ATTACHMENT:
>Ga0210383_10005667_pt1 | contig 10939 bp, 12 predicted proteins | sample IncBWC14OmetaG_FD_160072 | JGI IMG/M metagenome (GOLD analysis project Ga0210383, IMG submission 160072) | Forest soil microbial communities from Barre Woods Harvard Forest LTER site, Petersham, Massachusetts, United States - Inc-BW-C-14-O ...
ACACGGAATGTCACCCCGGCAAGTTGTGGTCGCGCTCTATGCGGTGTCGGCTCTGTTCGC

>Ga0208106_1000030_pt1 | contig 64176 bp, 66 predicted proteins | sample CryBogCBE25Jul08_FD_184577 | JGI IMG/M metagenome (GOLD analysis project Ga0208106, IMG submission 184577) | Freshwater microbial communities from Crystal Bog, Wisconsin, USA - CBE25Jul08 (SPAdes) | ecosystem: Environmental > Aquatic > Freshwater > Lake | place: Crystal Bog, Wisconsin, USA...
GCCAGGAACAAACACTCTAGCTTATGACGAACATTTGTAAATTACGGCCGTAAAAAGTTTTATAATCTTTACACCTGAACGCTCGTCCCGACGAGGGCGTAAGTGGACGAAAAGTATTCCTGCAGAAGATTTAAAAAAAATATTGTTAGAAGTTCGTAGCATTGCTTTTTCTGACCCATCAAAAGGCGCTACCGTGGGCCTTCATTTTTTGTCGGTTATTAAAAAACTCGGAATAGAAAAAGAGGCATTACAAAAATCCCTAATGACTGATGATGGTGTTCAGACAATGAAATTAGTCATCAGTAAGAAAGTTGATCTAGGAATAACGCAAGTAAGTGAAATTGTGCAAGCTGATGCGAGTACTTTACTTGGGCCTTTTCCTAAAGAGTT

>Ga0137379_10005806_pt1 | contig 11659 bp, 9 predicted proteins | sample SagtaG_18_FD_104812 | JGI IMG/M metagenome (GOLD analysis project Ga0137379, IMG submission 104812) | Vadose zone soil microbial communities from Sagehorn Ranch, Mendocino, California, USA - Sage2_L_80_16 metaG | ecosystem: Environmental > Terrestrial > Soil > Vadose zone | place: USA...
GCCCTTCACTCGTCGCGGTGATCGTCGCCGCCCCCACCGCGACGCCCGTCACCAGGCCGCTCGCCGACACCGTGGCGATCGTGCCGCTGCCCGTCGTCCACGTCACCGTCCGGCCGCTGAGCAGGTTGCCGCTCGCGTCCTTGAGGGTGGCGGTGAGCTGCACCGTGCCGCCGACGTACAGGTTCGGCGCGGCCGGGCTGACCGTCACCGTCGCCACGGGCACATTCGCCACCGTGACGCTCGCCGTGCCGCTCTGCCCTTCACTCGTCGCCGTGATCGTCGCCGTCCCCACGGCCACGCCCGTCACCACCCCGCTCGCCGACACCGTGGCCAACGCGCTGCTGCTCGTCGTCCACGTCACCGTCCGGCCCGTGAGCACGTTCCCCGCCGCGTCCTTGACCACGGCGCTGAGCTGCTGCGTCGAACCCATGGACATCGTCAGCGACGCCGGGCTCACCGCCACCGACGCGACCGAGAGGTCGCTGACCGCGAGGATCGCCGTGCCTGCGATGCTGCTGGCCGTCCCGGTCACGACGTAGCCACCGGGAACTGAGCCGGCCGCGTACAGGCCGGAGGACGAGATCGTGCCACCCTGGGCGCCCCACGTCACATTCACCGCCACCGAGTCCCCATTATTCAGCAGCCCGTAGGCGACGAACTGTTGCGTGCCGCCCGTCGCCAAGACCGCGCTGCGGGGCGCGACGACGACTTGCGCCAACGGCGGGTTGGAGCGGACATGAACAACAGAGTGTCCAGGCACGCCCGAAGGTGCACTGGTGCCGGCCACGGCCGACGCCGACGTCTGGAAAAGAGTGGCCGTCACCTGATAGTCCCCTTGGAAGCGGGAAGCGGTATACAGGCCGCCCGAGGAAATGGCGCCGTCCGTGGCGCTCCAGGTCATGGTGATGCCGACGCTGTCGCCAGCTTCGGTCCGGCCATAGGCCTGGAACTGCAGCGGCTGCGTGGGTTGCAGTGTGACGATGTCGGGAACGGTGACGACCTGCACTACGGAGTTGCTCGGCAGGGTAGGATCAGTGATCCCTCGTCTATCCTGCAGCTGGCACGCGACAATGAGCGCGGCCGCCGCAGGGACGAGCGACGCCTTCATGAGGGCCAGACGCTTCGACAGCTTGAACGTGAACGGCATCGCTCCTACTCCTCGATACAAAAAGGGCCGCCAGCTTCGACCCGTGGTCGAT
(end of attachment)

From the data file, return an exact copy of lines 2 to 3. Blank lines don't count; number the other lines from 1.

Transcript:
ACACGGAATGTCACCCCGGCAAGTTGTGGTCGCGCTCTATGCGGTGTCGGCTCTGTTCGC

>Ga0208106_1000030_pt1 | contig 64176 bp, 66 predicted proteins | sample CryBogCBE25Jul08_FD_184577 | JGI IMG/M metagenome (GOLD analysis project Ga0208106, IMG submission 184577) | Freshwater microbial communities from Crystal Bog, Wisconsin, USA - CBE25Jul08 (SPAdes) | ecosystem: Environmental > Aquatic > Freshwater > Lake | place: Crystal Bog, Wisconsin, USA...